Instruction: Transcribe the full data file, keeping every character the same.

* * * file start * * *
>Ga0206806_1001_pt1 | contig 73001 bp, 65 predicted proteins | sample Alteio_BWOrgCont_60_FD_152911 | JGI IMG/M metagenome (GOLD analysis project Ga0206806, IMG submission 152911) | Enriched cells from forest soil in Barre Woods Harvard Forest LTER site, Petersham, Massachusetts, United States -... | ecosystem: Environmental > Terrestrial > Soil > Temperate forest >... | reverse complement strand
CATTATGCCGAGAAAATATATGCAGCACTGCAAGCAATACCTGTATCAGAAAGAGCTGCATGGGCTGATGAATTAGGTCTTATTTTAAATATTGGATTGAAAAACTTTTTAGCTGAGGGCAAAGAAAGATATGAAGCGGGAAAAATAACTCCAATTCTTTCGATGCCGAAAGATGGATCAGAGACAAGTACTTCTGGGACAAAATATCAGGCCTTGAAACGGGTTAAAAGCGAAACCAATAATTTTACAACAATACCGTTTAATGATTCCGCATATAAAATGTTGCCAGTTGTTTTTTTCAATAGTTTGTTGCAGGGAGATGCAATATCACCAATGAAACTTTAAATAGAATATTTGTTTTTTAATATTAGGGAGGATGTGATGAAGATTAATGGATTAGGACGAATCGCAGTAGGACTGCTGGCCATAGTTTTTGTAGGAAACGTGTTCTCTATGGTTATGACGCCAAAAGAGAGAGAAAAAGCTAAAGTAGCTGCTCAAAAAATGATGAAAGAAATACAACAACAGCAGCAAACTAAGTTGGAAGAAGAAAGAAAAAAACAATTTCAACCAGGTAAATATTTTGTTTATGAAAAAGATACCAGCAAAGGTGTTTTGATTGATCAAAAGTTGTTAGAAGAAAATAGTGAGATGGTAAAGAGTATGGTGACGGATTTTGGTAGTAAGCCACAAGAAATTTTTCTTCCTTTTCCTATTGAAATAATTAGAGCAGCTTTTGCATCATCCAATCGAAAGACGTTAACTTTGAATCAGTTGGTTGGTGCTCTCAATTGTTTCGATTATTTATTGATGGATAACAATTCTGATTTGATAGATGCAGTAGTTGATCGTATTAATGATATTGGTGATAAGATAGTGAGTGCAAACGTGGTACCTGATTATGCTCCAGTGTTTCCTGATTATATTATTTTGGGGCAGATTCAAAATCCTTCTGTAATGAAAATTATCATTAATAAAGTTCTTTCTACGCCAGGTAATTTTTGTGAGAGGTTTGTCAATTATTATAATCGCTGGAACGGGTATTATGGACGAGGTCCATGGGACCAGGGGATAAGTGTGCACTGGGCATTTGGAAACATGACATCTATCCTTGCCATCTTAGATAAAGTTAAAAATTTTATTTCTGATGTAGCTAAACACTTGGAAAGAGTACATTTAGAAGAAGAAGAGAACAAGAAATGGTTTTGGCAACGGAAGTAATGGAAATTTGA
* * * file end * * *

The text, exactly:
>Ga0206806_1001_pt1 | contig 73001 bp, 65 predicted proteins | sample Alteio_BWOrgCont_60_FD_152911 | JGI IMG/M metagenome (GOLD analysis project Ga0206806, IMG submission 152911) | Enriched cells from forest soil in Barre Woods Harvard Forest LTER site, Petersham, Massachusetts, United States -... | ecosystem: Environmental > Terrestrial > Soil > Temperate forest >... | reverse complement strand
CATTATGCCGAGAAAATATATGCAGCACTGCAAGCAATACCTGTATCAGAAAGAGCTGCATGGGCTGATGAATTAGGTCTTATTTTAAATATTGGATTGAAAAACTTTTTAGCTGAGGGCAAAGAAAGATATGAAGCGGGAAAAATAACTCCAATTCTTTCGATGCCGAAAGATGGATCAGAGACAAGTACTTCTGGGACAAAATATCAGGCCTTGAAACGGGTTAAAAGCGAAACCAATAATTTTACAACAATACCGTTTAATGATTCCGCATATAAAATGTTGCCAGTTGTTTTTTTCAATAGTTTGTTGCAGGGAGATGCAATATCACCAATGAAACTTTAAATAGAATATTTGTTTTTTAATATTAGGGAGGATGTGATGAAGATTAATGGATTAGGACGAATCGCAGTAGGACTGCTGGCCATAGTTTTTGTAGGAAACGTGTTCTCTATGGTTATGACGCCAAAAGAGAGAGAAAAAGCTAAAGTAGCTGCTCAAAAAATGATGAAAGAAATACAACAACAGCAGCAAACTAAGTTGGAAGAAGAAAGAAAAAAACAATTTCAACCAGGTAAATATTTTGTTTATGAAAAAGATACCAGCAAAGGTGTTTTGATTGATCAAAAGTTGTTAGAAGAAAATAGTGAGATGGTAAAGAGTATGGTGACGGATTTTGGTAGTAAGCCACAAGAAATTTTTCTTCCTTTTCCTATTGAAATAATTAGAGCAGCTTTTGCATCATCCAATCGAAAGACGTTAACTTTGAATCAGTTGGTTGGTGCTCTCAATTGTTTCGATTATTTATTGATGGATAACAATTCTGATTTGATAGATGCAGTAGTTGATCGTATTAATGATATTGGTGATAAGATAGTGAGTGCAAACGTGGTACCTGATTATGCTCCAGTGTTTCCTGATTATATTATTTTGGGGCAGATTCAAAATCCTTCTGTAATGAAAATTATCATTAATAAAGTTCTTTCTACGCCAGGTAATTTTTGTGAGAGGTTTGTCAATTATTATAATCGCTGGAACGGGTATTATGGACGAGGTCCATGGGACCAGGGGATAAGTGTGCACTGGGCATTTGGAAACATGACATCTATCCTTGCCATCTTAGATAAAGTTAAAAATTTTATTTCTGATGTAGCTAAACACTTGGAAAGAGTACATTTAGAAGAAGAAGAGAACAAGAAATGGTTTTGGCAACGGAAGTAATGGAAATTTGA